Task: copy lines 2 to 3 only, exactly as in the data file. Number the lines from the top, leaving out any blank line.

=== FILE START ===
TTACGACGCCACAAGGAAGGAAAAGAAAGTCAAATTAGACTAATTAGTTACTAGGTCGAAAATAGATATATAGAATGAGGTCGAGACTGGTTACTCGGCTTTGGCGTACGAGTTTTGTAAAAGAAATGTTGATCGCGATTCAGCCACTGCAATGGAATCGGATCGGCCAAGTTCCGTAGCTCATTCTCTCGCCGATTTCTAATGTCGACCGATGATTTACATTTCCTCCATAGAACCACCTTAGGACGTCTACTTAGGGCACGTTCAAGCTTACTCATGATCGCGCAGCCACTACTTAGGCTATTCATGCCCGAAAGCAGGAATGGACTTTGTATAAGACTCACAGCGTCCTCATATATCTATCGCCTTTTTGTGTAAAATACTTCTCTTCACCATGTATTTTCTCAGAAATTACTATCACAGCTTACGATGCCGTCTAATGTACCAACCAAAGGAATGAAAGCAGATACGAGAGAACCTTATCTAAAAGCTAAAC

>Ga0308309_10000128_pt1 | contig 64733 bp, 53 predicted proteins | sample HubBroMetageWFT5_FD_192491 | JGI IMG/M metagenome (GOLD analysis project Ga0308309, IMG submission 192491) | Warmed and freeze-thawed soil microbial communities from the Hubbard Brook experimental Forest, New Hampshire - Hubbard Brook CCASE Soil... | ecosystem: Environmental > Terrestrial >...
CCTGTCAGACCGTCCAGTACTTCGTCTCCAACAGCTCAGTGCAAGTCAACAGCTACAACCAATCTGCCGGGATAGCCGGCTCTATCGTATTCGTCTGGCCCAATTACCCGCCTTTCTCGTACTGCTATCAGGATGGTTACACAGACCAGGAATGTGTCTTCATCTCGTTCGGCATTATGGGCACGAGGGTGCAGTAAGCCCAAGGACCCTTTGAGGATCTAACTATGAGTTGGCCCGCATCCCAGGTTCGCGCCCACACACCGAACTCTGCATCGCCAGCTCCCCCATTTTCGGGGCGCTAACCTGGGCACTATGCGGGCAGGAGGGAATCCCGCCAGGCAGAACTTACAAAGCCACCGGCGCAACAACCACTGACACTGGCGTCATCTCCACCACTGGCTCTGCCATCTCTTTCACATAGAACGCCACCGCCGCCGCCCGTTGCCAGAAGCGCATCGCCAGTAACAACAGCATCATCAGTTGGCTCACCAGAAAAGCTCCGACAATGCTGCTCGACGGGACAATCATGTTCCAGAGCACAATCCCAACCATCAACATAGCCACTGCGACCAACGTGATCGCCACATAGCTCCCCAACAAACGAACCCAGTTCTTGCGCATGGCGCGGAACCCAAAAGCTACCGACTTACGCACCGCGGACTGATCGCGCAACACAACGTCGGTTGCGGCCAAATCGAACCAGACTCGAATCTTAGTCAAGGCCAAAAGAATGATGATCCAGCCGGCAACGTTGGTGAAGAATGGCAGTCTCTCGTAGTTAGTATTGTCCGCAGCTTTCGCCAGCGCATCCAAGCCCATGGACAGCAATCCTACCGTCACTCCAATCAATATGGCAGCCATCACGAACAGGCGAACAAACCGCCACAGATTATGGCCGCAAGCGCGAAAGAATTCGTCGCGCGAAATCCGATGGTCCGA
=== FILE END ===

>Ga0308309_10000128_pt1 | contig 64733 bp, 53 predicted proteins | sample HubBroMetageWFT5_FD_192491 | JGI IMG/M metagenome (GOLD analysis project Ga0308309, IMG submission 192491) | Warmed and freeze-thawed soil microbial communities from the Hubbard Brook experimental Forest, New Hampshire - Hubbard Brook CCASE Soil... | ecosystem: Environmental > Terrestrial >...
CCTGTCAGACCGTCCAGTACTTCGTCTCCAACAGCTCAGTGCAAGTCAACAGCTACAACCAATCTGCCGGGATAGCCGGCTCTATCGTATTCGTCTGGCCCAATTACCCGCCTTTCTCGTACTGCTATCAGGATGGTTACACAGACCAGGAATGTGTCTTCATCTCGTTCGGCATTATGGGCACGAGGGTGCAGTAAGCCCAAGGACCCTTTGAGGATCTAACTATGAGTTGGCCCGCATCCCAGGTTCGCGCCCACACACCGAACTCTGCATCGCCAGCTCCCCCATTTTCGGGGCGCTAACCTGGGCACTATGCGGGCAGGAGGGAATCCCGCCAGGCAGAACTTACAAAGCCACCGGCGCAACAACCACTGACACTGGCGTCATCTCCACCACTGGCTCTGCCATCTCTTTCACATAGAACGCCACCGCCGCCGCCCGTTGCCAGAAGCGCATCGCCAGTAACAACAGCATCATCAGTTGGCTCACCAGAAAAGCTCCGACAATGCTGCTCGACGGGACAATCATGTTCCAGAGCACAATCCCAACCATCAACATAGCCACTGCGACCAACGTGATCGCCACATAGCTCCCCAACAAACGAACCCAGTTCTTGCGCATGGCGCGGAACCCAAAAGCTACCGACTTACGCACCGCGGACTGATCGCGCAACACAACGTCGGTTGCGGCCAAATCGAACCAGACTCGAATCTTAGTCAAGGCCAAAAGAATGATGATCCAGCCGGCAACGTTGGTGAAGAATGGCAGTCTCTCGTAGTTAGTATTGTCCGCAGCTTTCGCCAGCGCATCCAAGCCCATGGACAGCAATCCTACCGTCACTCCAATCAATATGGCAGCCATCACGAACAGGCGAACAAACCGCCACAGATTATGGCCGCAAGCGCGAAAGAATTCGTCGCGCGAAATCCGATGGTCCGA